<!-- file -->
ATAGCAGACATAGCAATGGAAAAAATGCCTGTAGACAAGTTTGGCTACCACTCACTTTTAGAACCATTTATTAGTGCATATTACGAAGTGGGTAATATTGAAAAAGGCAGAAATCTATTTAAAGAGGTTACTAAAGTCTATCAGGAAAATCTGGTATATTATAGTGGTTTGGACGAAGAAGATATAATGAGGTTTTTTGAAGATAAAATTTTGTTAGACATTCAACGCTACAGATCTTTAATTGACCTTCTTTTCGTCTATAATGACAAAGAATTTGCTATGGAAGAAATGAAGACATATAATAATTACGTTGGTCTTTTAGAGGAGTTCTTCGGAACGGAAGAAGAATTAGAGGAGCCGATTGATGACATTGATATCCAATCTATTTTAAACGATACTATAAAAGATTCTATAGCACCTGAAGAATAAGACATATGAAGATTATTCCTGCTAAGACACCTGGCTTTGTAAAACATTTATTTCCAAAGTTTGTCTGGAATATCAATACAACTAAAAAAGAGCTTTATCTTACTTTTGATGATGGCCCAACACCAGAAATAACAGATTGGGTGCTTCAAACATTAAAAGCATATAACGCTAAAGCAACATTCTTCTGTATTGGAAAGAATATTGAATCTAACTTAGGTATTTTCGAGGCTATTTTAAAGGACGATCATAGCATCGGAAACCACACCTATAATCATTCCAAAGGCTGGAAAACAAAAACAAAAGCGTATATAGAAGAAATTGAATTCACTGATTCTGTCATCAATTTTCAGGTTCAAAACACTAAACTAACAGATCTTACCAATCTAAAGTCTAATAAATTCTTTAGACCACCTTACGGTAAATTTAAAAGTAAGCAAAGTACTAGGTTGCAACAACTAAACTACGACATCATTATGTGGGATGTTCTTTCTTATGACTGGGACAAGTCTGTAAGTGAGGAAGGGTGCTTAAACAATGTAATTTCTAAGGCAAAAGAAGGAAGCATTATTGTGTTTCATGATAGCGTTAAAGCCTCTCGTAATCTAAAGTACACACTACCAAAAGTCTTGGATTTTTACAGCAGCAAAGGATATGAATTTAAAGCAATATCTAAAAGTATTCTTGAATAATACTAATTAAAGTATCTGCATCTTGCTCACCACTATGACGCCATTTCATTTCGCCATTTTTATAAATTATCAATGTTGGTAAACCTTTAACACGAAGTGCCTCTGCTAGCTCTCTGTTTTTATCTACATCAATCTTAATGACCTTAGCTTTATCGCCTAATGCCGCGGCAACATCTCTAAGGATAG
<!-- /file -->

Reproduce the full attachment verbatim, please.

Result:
ATAGCAGACATAGCAATGGAAAAAATGCCTGTAGACAAGTTTGGCTACCACTCACTTTTAGAACCATTTATTAGTGCATATTACGAAGTGGGTAATATTGAAAAAGGCAGAAATCTATTTAAAGAGGTTACTAAAGTCTATCAGGAAAATCTGGTATATTATAGTGGTTTGGACGAAGAAGATATAATGAGGTTTTTTGAAGATAAAATTTTGTTAGACATTCAACGCTACAGATCTTTAATTGACCTTCTTTTCGTCTATAATGACAAAGAATTTGCTATGGAAGAAATGAAGACATATAATAATTACGTTGGTCTTTTAGAGGAGTTCTTCGGAACGGAAGAAGAATTAGAGGAGCCGATTGATGACATTGATATCCAATCTATTTTAAACGATACTATAAAAGATTCTATAGCACCTGAAGAATAAGACATATGAAGATTATTCCTGCTAAGACACCTGGCTTTGTAAAACATTTATTTCCAAAGTTTGTCTGGAATATCAATACAACTAAAAAAGAGCTTTATCTTACTTTTGATGATGGCCCAACACCAGAAATAACAGATTGGGTGCTTCAAACATTAAAAGCATATAACGCTAAAGCAACATTCTTCTGTATTGGAAAGAATATTGAATCTAACTTAGGTATTTTCGAGGCTATTTTAAAGGACGATCATAGCATCGGAAACCACACCTATAATCATTCCAAAGGCTGGAAAACAAAAACAAAAGCGTATATAGAAGAAATTGAATTCACTGATTCTGTCATCAATTTTCAGGTTCAAAACACTAAACTAACAGATCTTACCAATCTAAAGTCTAATAAATTCTTTAGACCACCTTACGGTAAATTTAAAAGTAAGCAAAGTACTAGGTTGCAACAACTAAACTACGACATCATTATGTGGGATGTTCTTTCTTATGACTGGGACAAGTCTGTAAGTGAGGAAGGGTGCTTAAACAATGTAATTTCTAAGGCAAAAGAAGGAAGCATTATTGTGTTTCATGATAGCGTTAAAGCCTCTCGTAATCTAAAGTACACACTACCAAAAGTCTTGGATTTTTACAGCAGCAAAGGATATGAATTTAAAGCAATATCTAAAAGTATTCTTGAATAATACTAATTAAAGTATCTGCATCTTGCTCACCACTATGACGCCATTTCATTTCGCCATTTTTATAAATTATCAATGTTGGTAAACCTTTAACACGAAGTGCCTCTGCTAGCTCTCTGTTTTTATCTACATCAATCTTAATGACCTTAGCTTTATCGCCTAATGCCGCGGCAACATCTCTAAGGATAG